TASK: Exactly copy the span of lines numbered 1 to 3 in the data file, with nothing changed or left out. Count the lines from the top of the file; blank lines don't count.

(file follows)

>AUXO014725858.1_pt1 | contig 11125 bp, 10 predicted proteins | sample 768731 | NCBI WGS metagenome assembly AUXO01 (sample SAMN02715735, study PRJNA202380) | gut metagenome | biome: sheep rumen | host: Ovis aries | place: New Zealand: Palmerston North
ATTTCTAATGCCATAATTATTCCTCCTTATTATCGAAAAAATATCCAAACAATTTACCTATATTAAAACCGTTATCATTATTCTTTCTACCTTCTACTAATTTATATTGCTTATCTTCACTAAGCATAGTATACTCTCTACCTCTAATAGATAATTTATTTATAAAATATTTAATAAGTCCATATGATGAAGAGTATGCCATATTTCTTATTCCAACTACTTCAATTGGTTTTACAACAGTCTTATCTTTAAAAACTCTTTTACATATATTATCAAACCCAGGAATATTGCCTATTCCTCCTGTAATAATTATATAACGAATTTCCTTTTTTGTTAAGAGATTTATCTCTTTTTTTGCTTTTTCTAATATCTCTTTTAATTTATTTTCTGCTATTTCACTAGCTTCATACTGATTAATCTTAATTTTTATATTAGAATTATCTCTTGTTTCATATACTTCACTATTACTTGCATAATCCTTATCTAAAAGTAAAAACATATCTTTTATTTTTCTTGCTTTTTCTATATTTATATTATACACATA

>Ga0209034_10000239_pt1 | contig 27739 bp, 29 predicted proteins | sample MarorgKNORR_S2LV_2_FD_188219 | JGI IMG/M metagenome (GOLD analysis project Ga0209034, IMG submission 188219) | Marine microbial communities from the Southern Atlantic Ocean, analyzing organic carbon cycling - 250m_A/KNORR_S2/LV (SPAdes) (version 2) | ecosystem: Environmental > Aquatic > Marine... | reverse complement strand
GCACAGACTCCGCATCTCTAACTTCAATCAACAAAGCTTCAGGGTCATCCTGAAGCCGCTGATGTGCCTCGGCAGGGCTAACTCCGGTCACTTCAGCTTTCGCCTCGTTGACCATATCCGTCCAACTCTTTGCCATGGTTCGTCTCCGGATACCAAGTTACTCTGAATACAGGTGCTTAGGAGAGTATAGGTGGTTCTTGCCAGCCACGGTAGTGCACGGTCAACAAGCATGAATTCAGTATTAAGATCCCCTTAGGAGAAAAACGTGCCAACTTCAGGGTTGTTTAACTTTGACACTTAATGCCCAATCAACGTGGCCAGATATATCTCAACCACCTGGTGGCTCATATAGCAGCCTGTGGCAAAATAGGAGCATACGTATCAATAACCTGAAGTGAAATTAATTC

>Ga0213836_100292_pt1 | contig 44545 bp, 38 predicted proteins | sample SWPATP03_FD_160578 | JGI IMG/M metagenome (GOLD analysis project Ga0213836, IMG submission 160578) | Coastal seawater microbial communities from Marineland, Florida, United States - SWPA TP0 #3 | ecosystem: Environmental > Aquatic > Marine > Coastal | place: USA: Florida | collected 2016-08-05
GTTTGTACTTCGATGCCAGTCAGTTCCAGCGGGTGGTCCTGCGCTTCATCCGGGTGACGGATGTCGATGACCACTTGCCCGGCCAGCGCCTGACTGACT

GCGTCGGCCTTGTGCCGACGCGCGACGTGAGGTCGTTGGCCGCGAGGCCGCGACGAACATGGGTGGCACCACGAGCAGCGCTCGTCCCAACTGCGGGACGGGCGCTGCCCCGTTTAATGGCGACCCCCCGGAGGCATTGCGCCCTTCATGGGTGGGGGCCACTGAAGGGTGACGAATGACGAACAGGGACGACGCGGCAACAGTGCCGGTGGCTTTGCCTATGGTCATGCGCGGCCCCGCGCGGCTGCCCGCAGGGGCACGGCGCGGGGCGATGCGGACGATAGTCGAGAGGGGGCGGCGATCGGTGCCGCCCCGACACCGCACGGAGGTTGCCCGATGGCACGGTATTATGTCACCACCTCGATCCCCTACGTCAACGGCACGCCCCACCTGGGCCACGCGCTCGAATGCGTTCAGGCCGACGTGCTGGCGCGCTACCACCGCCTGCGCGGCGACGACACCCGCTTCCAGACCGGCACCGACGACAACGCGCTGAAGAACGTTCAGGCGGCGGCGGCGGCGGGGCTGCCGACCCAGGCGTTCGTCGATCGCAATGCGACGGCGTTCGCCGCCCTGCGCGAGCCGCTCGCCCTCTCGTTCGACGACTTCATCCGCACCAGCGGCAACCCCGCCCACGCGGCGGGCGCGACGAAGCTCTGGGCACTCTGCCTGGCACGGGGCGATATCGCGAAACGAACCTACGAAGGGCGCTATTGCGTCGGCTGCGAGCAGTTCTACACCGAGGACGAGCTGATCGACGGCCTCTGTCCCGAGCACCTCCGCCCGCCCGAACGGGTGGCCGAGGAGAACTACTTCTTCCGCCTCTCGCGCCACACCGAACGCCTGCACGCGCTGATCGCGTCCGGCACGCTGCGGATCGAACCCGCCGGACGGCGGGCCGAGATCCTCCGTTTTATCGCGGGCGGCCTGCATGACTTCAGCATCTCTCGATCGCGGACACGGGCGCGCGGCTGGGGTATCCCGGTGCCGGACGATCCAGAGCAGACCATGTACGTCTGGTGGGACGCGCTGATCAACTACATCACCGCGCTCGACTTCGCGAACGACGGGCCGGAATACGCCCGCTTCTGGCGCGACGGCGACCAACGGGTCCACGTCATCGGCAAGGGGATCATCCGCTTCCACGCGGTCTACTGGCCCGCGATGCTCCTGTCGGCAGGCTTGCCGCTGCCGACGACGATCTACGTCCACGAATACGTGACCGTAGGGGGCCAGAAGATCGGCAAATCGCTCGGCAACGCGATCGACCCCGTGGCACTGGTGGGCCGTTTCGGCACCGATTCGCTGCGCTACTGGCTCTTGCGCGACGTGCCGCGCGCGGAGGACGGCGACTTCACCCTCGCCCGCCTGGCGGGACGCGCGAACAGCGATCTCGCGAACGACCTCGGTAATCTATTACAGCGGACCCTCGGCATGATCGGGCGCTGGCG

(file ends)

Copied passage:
>AUXO014725858.1_pt1 | contig 11125 bp, 10 predicted proteins | sample 768731 | NCBI WGS metagenome assembly AUXO01 (sample SAMN02715735, study PRJNA202380) | gut metagenome | biome: sheep rumen | host: Ovis aries | place: New Zealand: Palmerston North
ATTTCTAATGCCATAATTATTCCTCCTTATTATCGAAAAAATATCCAAACAATTTACCTATATTAAAACCGTTATCATTATTCTTTCTACCTTCTACTAATTTATATTGCTTATCTTCACTAAGCATAGTATACTCTCTACCTCTAATAGATAATTTATTTATAAAATATTTAATAAGTCCATATGATGAAGAGTATGCCATATTTCTTATTCCAACTACTTCAATTGGTTTTACAACAGTCTTATCTTTAAAAACTCTTTTACATATATTATCAAACCCAGGAATATTGCCTATTCCTCCTGTAATAATTATATAACGAATTTCCTTTTTTGTTAAGAGATTTATCTCTTTTTTTGCTTTTTCTAATATCTCTTTTAATTTATTTTCTGCTATTTCACTAGCTTCATACTGATTAATCTTAATTTTTATATTAGAATTATCTCTTGTTTCATATACTTCACTATTACTTGCATAATCCTTATCTAAAAGTAAAAACATATCTTTTATTTTTCTTGCTTTTTCTATATTTATATTATACACATA

>Ga0209034_10000239_pt1 | contig 27739 bp, 29 predicted proteins | sample MarorgKNORR_S2LV_2_FD_188219 | JGI IMG/M metagenome (GOLD analysis project Ga0209034, IMG submission 188219) | Marine microbial communities from the Southern Atlantic Ocean, analyzing organic carbon cycling - 250m_A/KNORR_S2/LV (SPAdes) (version 2) | ecosystem: Environmental > Aquatic > Marine... | reverse complement strand